Growing Elephant Foot Plants: How To Care For The Ponytail Palm Plant

The “Ponytail Palm tree” is really not a palm at all. It’s a member of the agave family (Asparagaceae) and is known by several common names.

It earned the name “elephant’s foot plant” due to its bulbous base, throw in the thin trunk and some call it a “bottle palm“.

Blooms on the Ponytail palm (Elephant foot plant)Pin
Ponytail palm blooming in Hawaii | via Forest and Kim Starr | CC2

Native to the desert of Mexico along with the Yucca tree it makes somewhat of a curious landscaping plant outdoors in direct sunlight, on the patio, as an indoor houseplant.

When plant and displayed in a bonsai pot it’s swollen base like the desert rose bonsai makes for an attractive display in a small pot.

A sturdy plant used as a single specimen usually in containers 14″ inches or larger, or planted in several 6″ to 10″ inch pots to appear more bushlike. Single specimens, range in height from 6′ to 18′ feet tall.

Its large base and head of pendulous, smooth-edged flat leaves, makes the “Pony tail plant” unique. NO TWO are specimens alike.

Look Native For Ponytail Palm Care – Watering and Lighting

The native habitat of the ponytail palm, a dry Mexican climate, allows it to survive interior winter heat very well.

Watering The Pony Tail Palm

The ponytail palm plant is very drought tolerant and does not like too frequent waterings. Never allow the plant to sit excess water in the bottom of the saucer or pot. An interesting fact is that the succulent Nolina recurvata likes to store water in its base.

A pot with a drainage hole and the good drainage of a cactus mix or sandy potting mix will generally minimize the probability of root rot, especially compared to the peaty mixes normally used with most tropical indoor house plants.

Specifically, allow the potting soil to dry out well between waterings, and if you have any doubt on whether or not to water the plant, skip it until the next week.


Signs of under watering usually, show up with dry, brown foliage, a shriveled stem or desiccated roots. If overwatering occurs, you might see light new growth, stem rot or root rot.

Read: Overwatered Ponytail Palm

Ponytail Palm Lighting Conditions and Requirements

Light requirements for ponytail palms are pretty easy to remember if you think of where they are native to – the Mexico desert landscape.

Provide bright indirect light to full sun. They are not low light plants.

Any window space indoors particularly one facing north will suit the light requirements of this bright light plant. For optimum performance, however, full sun is best.

Pony Tail Insect Free

Generally, you’ll find the ponytail palm an insect free plant, but on occasion, ponytail does attract masses of mealybugs, attacks of spider mites, and scale bugs indoorsBeaucarnea recurvata – the “Ponytail Palm” is a plant to enjoy.

mealybugs on ponytail plant leavesPin
Mealybugs on Elephant’s foot plant

Although pest don’t bother the ponytail palm much we do have one recommended natural product for controlling these pests.

For getting rid of spider mites, we like to spray all-natural Neem Oil for plants which also controls mealybugs and scale on ponytail – it’s available online from Amazon.

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You provide plenty of bright light and water it less frequently than you think necessary, and this plant will add a unique beauty wherever you use it.

I’ve always enjoyed reading how others described the plants many years ago. Below you’ll see…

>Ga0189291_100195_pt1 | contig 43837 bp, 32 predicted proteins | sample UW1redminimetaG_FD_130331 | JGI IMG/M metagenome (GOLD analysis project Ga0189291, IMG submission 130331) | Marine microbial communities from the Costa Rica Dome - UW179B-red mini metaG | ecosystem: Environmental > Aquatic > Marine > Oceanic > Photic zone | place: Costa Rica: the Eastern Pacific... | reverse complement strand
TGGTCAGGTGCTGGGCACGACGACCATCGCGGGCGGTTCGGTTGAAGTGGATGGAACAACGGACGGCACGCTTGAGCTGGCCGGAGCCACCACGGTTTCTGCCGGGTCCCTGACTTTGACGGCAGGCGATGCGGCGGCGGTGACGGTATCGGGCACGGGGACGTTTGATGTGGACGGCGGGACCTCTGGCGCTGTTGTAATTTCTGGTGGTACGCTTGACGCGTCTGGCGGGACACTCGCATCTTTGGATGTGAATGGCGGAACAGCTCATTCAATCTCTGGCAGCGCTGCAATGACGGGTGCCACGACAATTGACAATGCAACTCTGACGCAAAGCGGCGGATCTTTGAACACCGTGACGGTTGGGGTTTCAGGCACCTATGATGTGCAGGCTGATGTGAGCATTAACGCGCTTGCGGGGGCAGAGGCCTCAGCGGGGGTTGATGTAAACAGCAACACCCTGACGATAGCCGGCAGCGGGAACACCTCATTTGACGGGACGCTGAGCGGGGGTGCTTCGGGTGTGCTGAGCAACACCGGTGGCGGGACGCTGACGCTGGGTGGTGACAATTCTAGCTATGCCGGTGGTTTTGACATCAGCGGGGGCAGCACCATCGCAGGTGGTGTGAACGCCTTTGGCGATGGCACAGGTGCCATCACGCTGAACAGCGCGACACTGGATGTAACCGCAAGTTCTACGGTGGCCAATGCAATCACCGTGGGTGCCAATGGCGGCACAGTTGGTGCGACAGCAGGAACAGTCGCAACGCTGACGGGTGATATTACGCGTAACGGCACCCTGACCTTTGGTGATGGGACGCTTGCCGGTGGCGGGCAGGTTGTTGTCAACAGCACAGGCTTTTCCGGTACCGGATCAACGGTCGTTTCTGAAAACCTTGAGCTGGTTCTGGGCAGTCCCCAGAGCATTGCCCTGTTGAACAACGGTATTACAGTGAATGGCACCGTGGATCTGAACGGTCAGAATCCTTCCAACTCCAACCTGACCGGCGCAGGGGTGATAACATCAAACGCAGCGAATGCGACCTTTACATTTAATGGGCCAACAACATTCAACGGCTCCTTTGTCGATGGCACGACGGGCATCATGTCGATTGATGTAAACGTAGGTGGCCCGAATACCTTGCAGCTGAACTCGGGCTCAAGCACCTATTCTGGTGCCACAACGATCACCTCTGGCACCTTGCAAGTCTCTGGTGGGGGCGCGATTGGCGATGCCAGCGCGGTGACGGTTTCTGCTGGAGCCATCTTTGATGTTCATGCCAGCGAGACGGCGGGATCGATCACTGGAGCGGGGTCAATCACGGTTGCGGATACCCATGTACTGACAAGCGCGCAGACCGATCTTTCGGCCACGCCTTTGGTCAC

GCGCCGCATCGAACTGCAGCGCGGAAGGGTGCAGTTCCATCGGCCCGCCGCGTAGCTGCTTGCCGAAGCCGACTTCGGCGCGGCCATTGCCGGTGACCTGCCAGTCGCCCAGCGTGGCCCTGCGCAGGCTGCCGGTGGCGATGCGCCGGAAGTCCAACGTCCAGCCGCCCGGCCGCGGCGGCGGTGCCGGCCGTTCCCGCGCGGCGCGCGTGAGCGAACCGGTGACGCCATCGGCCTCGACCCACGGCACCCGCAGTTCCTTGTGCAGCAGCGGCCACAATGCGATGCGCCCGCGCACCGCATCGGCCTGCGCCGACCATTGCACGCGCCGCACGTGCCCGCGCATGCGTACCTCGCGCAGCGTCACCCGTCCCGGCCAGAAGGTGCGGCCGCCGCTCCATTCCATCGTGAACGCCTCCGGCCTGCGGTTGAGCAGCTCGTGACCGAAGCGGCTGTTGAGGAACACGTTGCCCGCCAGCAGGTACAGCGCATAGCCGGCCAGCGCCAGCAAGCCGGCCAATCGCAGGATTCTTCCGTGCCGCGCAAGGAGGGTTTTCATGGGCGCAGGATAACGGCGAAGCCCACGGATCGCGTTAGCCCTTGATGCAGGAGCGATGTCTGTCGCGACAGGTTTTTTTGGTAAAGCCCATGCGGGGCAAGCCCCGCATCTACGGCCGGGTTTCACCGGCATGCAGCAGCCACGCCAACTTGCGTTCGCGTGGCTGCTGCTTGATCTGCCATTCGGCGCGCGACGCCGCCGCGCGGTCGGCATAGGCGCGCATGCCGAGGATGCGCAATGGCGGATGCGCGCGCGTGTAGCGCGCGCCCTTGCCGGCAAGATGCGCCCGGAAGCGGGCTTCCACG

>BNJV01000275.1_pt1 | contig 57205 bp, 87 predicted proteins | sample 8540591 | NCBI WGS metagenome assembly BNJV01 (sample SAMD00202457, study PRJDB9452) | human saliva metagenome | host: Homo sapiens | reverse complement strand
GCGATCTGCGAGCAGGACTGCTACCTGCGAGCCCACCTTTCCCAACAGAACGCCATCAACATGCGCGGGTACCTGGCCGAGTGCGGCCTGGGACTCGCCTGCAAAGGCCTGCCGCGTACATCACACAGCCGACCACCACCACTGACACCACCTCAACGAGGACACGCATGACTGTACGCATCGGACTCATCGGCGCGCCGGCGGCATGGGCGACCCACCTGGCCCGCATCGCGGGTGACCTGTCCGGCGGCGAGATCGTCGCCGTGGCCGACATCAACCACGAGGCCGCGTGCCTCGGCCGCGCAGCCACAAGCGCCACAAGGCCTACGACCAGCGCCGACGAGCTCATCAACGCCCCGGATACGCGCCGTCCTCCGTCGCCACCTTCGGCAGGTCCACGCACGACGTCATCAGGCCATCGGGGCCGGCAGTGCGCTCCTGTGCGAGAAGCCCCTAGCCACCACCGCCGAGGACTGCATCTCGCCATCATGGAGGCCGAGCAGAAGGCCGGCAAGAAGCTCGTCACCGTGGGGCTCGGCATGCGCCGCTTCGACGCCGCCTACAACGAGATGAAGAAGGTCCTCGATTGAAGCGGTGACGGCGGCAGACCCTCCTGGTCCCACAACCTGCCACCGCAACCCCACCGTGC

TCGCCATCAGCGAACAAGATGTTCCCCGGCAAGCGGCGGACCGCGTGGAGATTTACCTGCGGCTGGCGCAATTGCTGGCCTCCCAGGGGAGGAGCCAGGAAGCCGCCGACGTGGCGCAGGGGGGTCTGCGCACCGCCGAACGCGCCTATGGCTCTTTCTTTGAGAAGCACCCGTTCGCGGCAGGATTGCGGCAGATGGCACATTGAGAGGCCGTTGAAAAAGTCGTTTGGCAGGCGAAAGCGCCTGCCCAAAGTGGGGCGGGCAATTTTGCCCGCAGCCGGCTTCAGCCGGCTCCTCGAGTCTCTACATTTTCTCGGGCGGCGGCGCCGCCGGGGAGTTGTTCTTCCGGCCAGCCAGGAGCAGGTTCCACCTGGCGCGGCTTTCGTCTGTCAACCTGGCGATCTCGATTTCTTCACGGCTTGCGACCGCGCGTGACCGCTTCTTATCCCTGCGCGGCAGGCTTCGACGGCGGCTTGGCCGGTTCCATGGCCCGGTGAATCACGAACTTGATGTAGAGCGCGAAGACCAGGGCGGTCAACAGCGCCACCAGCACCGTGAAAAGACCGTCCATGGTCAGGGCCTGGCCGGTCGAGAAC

From The World Book Of House Plants
Elvin McDonald 1963

Description: Beaucarnea recurvata, the Mexican bottle plant, or “ponytail,” is an unusual, desert-dwelling member of the lily family, notable primarily for a large, swollen base in which it can store a year’s supply of water.

With great age, Beaucarnea may attain a height of 30′ feet tall, but small plants (grown from seeds) are ideal as indoor specimens, and slow-growing enough to remain a convenient size for many years.

Topping the bulbous base, the bottle plant has a rosette of thin, exceedingly long, tough leaves. In lily fashion, it produces panicles of whitish flowers, small and lightly fragrant.

Culture: Light, sunny to semi-sunny. Temperature, average house, preferably not over 75° degrees Fahrenheit in winter. Humidity, average house. Soil, equal parts loam, sand, and peat moss; keep evenly moist. Ponytail palm propagation works by removing offsets.

Ponytail Palms For An Interesting Garden

Many plants are grown for their flowers, and some grown because of the love of their foliage. However, the ponytail palm flower is not what makes it desirable – it is the trunk, in addition to its foliage. The Ponytail Palm is treasured by many primarily because of its bottle-shaped trunk.

Someone described ponytail palms as a bottle plant. Shaped like a Chianti bottle and topped with a cascade of 18″ inch blade-like foliage and resembled a long-haired palm.

Another species, Beaucarnea guatemalensis does not have the same bulbous base.

Generally, the elephant foot tree has a flat and fleshy bottle-shaped trunk topped with strappy green leaves. When the plant has almost no trunk at all when it is still young.

At this stage, the trunk looks like an enlarged onion bulb with ribbon-like leaves emerging at its top curling downward.

As the plant matures, the trunk becomes thicker and its base gets swollen until it looks more like a bottle or an elephant’s foot plant.

The plant can have several branches towards the top as it grows over the years. When Ponytail Palms grow outdoors they can reach a height of up to 16′ foot tall or more.

They do produce flower stalks, consisting of clusters of small creamy white to beige blossoms when grown outdoors. Here’s a video on Pony Tail.

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